Bitcoin may never replace the greenback, but the flagship cryptocurrency could achieve significant adoption in the two-thirds of countries without stable currencies.
That statement might sound like a thesis put forward by an early bitcoin adopter, or perhaps a forward-thinking hedge fund manager. In actuality, though, that bullish forecast was issued by J. Christopher Giancarlo, the top derivatives regulator in the United States.
Giancarlo, the chairman of the Commodity Futures Trading Commission (CFTC) stated in an interview with CNBC that cryptocurrency is “here to stay,” even if it never achieves the ultimate goal of becoming the world’s leading currency, as Square CEO Jack Dorsey said that he believes it will.
“I personally think that cryptocurrencies are here to stay. I think there is a future for them. I’m not sure they ever come to rival the dollar or other hard currencies, but there’s a whole section of the world that really is hungry for functioning currencies that they can’t find in their local currencies. There’s 140 countries in the world, every one of them has a currency. Probably two-thirds are not worth the polymer or the paper they’re written on, and those parts of the world rely on hard currencies. Bitcoin [or another] cryptocurrency may solve some of the problems.”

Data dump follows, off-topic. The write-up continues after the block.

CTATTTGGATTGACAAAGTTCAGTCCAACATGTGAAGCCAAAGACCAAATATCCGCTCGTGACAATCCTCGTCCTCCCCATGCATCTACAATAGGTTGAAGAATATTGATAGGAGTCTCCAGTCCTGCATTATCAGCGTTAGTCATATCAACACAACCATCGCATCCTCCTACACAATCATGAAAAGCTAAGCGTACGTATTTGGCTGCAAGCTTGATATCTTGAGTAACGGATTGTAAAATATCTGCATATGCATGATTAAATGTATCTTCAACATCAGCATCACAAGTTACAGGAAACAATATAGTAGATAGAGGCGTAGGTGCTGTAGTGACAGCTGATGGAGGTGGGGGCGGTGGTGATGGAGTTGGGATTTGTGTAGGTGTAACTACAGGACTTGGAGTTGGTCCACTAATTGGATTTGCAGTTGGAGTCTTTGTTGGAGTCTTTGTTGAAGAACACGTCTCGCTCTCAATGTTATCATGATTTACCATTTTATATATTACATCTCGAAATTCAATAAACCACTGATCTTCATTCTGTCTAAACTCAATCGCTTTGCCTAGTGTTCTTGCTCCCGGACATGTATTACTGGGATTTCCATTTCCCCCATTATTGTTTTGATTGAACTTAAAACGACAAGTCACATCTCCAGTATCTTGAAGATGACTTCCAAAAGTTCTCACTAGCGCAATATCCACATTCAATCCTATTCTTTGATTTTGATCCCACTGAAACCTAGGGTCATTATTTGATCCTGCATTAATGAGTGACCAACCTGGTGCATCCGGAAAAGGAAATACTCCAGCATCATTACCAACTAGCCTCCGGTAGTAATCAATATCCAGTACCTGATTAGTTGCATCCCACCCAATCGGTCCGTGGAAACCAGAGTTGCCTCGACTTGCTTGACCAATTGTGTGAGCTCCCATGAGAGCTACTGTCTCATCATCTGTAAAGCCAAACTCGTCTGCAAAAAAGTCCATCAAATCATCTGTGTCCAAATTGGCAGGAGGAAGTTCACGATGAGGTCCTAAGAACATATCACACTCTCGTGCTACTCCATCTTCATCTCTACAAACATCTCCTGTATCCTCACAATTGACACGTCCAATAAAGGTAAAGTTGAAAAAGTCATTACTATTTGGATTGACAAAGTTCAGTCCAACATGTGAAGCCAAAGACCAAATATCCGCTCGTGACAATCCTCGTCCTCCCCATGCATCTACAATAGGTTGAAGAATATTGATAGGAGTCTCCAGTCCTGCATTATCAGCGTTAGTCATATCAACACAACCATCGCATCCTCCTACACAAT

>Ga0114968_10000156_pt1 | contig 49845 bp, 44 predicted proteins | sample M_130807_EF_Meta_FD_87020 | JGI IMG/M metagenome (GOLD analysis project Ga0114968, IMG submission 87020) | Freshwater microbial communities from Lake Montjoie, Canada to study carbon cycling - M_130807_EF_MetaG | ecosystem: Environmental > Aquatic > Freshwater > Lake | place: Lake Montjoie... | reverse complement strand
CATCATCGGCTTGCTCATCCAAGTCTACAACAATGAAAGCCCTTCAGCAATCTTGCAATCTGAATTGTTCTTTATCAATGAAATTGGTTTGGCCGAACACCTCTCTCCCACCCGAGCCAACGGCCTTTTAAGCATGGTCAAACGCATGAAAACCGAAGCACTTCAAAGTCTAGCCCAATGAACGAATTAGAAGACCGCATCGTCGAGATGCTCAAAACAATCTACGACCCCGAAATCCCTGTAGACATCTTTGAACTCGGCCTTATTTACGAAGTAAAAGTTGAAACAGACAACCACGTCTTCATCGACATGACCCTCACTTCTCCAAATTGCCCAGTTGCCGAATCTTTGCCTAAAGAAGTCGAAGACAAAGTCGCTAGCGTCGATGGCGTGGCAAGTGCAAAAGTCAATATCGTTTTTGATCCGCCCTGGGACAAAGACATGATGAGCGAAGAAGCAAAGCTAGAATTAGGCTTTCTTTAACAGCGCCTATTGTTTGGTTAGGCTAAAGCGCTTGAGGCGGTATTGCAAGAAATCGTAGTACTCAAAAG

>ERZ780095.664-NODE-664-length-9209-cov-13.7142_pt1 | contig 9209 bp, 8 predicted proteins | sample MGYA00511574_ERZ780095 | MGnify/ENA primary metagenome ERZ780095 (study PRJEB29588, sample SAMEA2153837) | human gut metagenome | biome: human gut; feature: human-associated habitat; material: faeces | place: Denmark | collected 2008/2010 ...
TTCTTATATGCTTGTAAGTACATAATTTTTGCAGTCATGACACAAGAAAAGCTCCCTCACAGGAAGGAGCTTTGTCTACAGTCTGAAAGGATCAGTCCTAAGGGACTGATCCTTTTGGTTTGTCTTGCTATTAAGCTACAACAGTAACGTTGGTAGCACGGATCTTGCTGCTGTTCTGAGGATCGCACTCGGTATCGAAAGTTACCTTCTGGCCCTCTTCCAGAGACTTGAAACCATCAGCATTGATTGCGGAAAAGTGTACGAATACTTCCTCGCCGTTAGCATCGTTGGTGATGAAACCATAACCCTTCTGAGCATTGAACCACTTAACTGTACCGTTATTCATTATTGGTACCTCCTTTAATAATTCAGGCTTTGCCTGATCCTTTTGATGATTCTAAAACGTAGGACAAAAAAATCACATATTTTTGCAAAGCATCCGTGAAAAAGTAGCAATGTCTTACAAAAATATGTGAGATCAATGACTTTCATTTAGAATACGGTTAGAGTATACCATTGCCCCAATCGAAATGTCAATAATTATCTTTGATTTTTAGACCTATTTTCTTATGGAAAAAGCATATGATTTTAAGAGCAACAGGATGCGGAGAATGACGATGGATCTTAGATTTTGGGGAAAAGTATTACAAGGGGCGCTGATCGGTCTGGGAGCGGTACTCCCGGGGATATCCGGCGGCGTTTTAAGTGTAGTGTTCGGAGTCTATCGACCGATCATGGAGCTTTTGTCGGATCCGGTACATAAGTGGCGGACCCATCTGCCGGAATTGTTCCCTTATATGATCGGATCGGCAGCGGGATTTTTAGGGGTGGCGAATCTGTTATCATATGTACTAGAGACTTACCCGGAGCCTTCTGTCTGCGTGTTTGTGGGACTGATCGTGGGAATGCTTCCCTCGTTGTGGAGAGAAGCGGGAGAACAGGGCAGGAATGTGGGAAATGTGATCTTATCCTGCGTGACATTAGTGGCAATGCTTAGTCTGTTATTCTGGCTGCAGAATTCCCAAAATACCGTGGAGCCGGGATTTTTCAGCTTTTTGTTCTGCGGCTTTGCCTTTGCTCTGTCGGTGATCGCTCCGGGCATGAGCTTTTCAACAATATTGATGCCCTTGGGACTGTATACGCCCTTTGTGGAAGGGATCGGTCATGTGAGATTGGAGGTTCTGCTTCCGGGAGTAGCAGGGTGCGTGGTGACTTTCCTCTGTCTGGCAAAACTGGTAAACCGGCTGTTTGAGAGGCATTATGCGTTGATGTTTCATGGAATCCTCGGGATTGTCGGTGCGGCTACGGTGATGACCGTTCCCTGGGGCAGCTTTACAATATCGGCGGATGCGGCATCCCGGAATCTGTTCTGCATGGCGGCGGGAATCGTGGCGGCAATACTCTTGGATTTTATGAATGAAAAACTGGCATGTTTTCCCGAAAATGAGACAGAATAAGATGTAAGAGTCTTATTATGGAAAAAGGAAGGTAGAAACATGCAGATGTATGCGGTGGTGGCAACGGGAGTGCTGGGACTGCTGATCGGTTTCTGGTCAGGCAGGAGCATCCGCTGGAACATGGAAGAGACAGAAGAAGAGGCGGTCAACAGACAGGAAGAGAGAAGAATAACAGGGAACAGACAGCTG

“We’re talking maybe 10 years down the road,” he clarified.
The Trump appointee, as CCN reported, has been nicknamed “CryptoDad” for his congressional testimony in which he advised legislators to not dismiss cryptocurrency out of hand just because it appeals more to younger investors.
However, he also believes that regulators have a duty to take a “thoughtful” approach to approving cryptocurrency products, even if that means that the U.S. does not become the leader in every aspect of blockchain industry development.
“There’s no question that the United States is leading in a number of areas,” he said, referencing the burgeoning U.S. bitcoin derivatives market, “but there’s other areas as well of innovation where I think it makes sense for us to take a little bit more of a thoughtful and intelligent approach, just as the U.S. Congress did 20 years ago in the early days of the internet.”